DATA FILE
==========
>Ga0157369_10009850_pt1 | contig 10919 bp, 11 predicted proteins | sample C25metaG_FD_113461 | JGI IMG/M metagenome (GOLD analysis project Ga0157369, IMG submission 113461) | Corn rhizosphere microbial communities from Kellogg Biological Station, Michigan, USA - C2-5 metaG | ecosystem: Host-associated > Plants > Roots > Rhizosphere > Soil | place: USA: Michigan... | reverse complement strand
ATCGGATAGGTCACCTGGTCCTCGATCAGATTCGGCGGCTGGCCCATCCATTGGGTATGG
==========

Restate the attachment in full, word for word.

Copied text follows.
>Ga0157369_10009850_pt1 | contig 10919 bp, 11 predicted proteins | sample C25metaG_FD_113461 | JGI IMG/M metagenome (GOLD analysis project Ga0157369, IMG submission 113461) | Corn rhizosphere microbial communities from Kellogg Biological Station, Michigan, USA - C2-5 metaG | ecosystem: Host-associated > Plants > Roots > Rhizosphere > Soil | place: USA: Michigan... | reverse complement strand
ATCGGATAGGTCACCTGGTCCTCGATCAGATTCGGCGGCTGGCCCATCCATTGGGTATGG